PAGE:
Well, okay, it was. Jonathan suggested a thermometer to assure the mixture didn’t reach 180°, and I’m glad he did. It seemed to keep the curdling down to a minimum and the cocktail from being too viscous. The apple cider also made the nog a little thinner than usual, which fooled me into thinking it might not be thickening as it should be. I worried more than I should (not surprising news for anyone in my family) but the whole concoction came together suddenly… accompanied by a sigh of relief.

And the result was well worth it because the cider undercut the usual sweetness of eggnog with a pleasant acidity. The whip cream added too, as it melted almost immediately and made the drink creamier and richer. While the holidays offer no shortage of celebratory libations, this one seemed a particularly suitable nightcap.

Jonathan is more of a historian than I am—as he mentioned, I’ve taught Shakespeare for years, yet have always wondered what the heck a “posset” is—but I’m the sentimentalist. Tradition impresses me most. Eggnog hardly seems a 21st century drink, and I have a hard time believing millennials, with all their post-modern fixations, will keep it going. However, that groceries still stock eggnog, that Starbucks still makes it a prominent ingredient, that people still drink it (at least in all of those cheesy holiday movies), all that suggests some elements of the past are hard to erase. In this case, I’m glad.

Jonathan’s take: Homemade eggnogs really are better.

David’s take: My favorite version of eggnog yet… eradicates my Tom and Jerry nightmares, almost.

Next Time (Proposed By David):

My collection of cocktail books isn’t as extensive as my brother’s, but I have a few. I thought I’d pick one from a gift I received last Christmas called Shake: A New Perspective on Cocktails. The authors, Eric Prum and Josh William, are from Brooklyn, where my son lives (in Bushwick), and I’ve been particularly intrigued by one of their winter cocktails called The Bushwick Spice Trade. It uses Gin, sugar cubes, lemon juice, and—for spice—basil, pink peppercorns, and fresh ginger. The authors say, “We like to pair this intriguing cocktail with spicy Asian take-out when frigid temperatures call for a night in.” After so much celebration, that sounds good to me.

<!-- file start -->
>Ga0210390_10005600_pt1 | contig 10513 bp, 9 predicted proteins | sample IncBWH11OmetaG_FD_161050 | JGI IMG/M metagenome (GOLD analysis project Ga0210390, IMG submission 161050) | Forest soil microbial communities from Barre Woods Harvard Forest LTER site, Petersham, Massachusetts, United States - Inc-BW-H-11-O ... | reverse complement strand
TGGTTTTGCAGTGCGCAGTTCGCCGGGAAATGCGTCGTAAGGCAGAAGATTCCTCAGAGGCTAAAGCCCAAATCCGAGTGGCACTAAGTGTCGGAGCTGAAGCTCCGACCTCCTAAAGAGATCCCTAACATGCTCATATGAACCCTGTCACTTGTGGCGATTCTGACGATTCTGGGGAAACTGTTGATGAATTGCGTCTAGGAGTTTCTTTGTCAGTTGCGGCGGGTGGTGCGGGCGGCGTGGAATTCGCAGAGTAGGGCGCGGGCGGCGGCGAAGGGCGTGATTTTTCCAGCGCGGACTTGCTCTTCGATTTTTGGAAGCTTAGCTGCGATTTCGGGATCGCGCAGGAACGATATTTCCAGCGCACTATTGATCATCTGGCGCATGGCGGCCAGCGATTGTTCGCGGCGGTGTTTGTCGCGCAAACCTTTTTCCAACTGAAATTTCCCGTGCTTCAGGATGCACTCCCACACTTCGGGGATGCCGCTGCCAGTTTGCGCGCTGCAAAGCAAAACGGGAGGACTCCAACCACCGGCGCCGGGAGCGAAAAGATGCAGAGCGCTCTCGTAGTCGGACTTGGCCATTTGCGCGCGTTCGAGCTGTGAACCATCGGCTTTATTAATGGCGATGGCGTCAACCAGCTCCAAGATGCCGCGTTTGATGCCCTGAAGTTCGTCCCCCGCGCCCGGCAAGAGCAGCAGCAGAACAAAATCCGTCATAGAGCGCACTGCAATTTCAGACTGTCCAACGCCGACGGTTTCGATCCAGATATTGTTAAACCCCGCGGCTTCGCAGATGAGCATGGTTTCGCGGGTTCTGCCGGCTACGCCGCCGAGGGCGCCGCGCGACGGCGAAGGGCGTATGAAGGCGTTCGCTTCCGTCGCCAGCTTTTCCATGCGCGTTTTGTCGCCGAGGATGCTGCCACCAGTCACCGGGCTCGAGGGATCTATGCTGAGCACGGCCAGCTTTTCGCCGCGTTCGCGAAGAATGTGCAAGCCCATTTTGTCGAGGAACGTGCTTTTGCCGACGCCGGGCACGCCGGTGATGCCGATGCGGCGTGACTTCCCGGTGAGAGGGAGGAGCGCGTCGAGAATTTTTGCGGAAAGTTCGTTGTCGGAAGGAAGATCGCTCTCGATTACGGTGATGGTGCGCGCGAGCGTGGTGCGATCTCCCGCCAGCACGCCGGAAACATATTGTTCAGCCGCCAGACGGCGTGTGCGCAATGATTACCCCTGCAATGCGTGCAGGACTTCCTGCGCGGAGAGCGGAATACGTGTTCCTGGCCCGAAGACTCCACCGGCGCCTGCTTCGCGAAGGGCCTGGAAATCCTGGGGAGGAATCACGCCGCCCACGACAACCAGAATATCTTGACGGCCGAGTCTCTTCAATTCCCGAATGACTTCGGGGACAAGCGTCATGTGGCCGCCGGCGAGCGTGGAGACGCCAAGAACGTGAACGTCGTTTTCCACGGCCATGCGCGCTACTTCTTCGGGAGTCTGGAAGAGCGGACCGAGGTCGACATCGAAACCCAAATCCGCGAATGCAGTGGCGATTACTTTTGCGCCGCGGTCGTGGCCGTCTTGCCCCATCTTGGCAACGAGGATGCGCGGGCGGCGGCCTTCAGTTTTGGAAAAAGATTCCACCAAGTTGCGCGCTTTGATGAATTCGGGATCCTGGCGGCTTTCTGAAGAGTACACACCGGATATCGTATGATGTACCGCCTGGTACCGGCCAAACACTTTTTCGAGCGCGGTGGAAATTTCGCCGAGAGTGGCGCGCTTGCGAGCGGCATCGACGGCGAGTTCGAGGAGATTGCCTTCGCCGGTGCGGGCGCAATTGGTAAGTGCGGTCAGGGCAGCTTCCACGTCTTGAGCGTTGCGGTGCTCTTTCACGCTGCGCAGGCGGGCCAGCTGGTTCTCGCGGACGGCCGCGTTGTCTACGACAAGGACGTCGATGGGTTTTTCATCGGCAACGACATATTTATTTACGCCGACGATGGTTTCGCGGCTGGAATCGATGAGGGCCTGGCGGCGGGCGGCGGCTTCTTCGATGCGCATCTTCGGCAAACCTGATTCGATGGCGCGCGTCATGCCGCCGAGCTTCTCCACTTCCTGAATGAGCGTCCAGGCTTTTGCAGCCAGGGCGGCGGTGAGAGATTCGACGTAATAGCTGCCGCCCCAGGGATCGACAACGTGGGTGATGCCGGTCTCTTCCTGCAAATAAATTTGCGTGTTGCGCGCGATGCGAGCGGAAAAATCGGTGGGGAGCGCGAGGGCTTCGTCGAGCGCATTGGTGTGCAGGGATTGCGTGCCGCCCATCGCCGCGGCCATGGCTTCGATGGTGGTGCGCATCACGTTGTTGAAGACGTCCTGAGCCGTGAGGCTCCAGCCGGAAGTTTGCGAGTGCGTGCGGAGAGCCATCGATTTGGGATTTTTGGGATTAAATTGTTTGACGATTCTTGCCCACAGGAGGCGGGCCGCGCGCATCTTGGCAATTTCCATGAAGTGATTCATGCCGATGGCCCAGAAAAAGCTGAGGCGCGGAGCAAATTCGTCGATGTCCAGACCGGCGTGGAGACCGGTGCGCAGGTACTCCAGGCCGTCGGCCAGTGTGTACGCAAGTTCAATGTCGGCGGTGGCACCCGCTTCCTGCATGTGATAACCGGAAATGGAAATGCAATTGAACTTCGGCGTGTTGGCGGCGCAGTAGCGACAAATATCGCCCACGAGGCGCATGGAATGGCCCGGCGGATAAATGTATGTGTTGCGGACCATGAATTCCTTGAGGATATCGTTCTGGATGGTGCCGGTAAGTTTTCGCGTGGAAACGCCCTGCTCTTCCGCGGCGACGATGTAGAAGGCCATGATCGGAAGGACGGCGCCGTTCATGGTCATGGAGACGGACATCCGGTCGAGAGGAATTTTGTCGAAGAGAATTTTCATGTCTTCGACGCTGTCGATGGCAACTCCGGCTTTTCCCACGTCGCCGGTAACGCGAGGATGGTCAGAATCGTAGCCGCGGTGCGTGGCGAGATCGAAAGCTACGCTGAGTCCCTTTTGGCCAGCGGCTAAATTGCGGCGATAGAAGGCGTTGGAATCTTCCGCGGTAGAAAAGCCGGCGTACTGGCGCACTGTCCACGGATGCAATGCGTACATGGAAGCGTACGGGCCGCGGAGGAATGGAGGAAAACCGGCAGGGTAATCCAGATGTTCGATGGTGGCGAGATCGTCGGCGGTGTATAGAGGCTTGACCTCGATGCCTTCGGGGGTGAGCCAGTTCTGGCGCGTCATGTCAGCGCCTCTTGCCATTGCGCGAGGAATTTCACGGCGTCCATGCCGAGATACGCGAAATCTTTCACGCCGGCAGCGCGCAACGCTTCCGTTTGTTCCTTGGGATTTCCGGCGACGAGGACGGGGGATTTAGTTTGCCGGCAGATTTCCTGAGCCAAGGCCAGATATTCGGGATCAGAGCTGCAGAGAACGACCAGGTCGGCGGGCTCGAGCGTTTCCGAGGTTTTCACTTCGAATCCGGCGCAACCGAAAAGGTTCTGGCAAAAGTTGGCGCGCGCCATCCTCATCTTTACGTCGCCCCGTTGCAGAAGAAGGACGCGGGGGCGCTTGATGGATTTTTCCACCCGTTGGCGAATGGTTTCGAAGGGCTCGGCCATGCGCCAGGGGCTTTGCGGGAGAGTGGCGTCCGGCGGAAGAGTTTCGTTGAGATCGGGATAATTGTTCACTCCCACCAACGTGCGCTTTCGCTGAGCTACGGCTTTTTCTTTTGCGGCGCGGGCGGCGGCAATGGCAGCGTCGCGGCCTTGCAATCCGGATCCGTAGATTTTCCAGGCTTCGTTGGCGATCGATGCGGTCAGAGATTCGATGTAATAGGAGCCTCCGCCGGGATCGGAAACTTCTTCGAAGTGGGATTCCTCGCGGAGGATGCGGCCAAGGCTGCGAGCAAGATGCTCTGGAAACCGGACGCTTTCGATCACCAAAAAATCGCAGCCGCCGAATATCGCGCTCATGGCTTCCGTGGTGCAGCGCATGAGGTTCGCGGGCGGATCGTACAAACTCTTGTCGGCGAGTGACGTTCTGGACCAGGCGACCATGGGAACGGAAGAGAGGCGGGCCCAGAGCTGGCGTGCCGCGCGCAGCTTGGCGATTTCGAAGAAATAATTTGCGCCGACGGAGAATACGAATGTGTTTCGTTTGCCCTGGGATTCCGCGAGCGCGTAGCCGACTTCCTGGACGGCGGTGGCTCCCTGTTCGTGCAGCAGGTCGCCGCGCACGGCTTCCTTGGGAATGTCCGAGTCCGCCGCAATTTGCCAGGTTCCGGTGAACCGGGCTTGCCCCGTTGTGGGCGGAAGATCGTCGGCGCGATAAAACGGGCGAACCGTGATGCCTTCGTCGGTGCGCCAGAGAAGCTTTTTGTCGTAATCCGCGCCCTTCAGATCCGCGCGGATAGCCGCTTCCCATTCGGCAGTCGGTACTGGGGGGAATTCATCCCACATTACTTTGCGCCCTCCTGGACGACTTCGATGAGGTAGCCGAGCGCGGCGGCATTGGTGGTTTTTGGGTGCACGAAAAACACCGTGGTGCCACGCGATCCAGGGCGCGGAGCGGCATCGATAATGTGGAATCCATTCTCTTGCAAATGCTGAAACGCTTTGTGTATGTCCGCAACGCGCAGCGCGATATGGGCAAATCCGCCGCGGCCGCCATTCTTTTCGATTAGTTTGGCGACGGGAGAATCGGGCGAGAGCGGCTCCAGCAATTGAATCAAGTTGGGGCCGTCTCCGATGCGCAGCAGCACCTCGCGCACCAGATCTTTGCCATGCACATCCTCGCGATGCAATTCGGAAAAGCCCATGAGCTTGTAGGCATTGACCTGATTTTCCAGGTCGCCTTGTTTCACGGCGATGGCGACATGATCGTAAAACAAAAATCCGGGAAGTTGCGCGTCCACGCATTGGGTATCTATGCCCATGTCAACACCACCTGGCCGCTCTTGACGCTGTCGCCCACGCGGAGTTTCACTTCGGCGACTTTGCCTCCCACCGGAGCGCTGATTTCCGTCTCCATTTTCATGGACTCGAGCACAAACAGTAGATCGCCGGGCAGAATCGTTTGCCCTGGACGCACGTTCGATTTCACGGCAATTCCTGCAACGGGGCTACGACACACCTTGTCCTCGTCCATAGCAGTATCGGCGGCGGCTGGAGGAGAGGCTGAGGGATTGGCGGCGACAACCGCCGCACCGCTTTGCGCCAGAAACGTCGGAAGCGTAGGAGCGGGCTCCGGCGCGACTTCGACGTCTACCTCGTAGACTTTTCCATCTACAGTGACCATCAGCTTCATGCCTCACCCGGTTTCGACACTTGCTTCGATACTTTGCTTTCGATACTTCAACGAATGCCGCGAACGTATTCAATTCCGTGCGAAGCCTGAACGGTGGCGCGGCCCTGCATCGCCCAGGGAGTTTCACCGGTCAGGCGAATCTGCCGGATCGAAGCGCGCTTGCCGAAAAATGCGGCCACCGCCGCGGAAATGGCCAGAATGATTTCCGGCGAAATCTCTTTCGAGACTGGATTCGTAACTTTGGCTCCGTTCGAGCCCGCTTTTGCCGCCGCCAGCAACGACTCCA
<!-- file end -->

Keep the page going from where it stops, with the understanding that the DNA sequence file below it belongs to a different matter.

Amazonia

Amazonia.dbmProposed By: David

Reviewed By: Jonathan

One of my favorite moments in Saturday Night Live history is the “More Cowbell” bit featuring Will Ferrell and, most notably, Christopher Walken. Renowned record producer Bruce Dickinson (Walken) orchestrates Blue Öyster Cult’s recording of “Don’t Fear the Reaper.” At each new take of the song, Dickinson instructs the percussionist Gene Frenkle (Ferrell) to contribute more and more cowbell. Dickinson shouts, “I got a fever, and the only prescription is more cowbell.”

Don’t worry, I’m going somewhere with this… for me the spotlit spirit this week, cachaça, is a sort of cowbell. One of the basic spirits in South America, it’s nonetheless exotic for most cocktailians and, yes, like cowbells, a little goes a long way.

One difference: I enjoy cachaça much more than cowbell. Cachaça hails from Brazil and was first distilled by Portuguese settlers in the 16th century. It starts with fermented sugarcane juice rather than the cooked sap. Rums start from molasses and other forms of processed sugar, but cachaça offers a much fresher, more natural, almost woody flavor. Where rum might remind you of pralines, cachaça evokes chewing on those sugarcane logs you can still find in the grocery produce section.

This post began when, visiting my sister last weekend, I checked out her liquor cabinet (a bad habit I’ve developed) and discovered three-quarters of a bottle of cachaça left over from a previous visit and previous cocktail. Loving cachaça as I do, I marveled at how she managed to hang onto it, and she said, “I have no idea what to do with it.”

Of course. Cachaça—and cowbell—isn’t for everyone, but, for me, once you have some, it begs to be used. My personal mission became finding the perfect drink for my sister. So I searched the web and found, among the top five cachaça cocktails, the Amazonia, one devised by Naren Young at the Bobo Restaurant in New York in 2008. It doesn’t actually feature that much of the Brazilian spirit, but, along with sparkling wine, it adds a prominent note. A bonus is that it includes mint, which apparently is busy taking over my brother’s and sister’s gardens.

Here’s the recipe (makes one cocktail):

  • 2 tablespoons (1 ounce) cachaça
  • 6 fresh mint leaves
  • 8 to 10 ice cubes
  • 2 tablespoons (1 ounce) apple juice
  • 1 tablespoon (1/2 ounce) freshly squeezed lime juice
  • 1 tablespoon (1/2 ounce) simple syrup
  • 6 tablespoons (3 ounces) Champagne or any sparkling wine
  • 1 apple slice

In cocktail shaker, stir together cachaça and mint. Using wooden muddler or spoon, pound and press just until mint is bruised. Add ice, apple juice, lime juice, and simple syrup, and shake vigorously for 25 seconds. Strain into Champagne glass. Top with Champagne. Place apple slice in drink and serve immediately.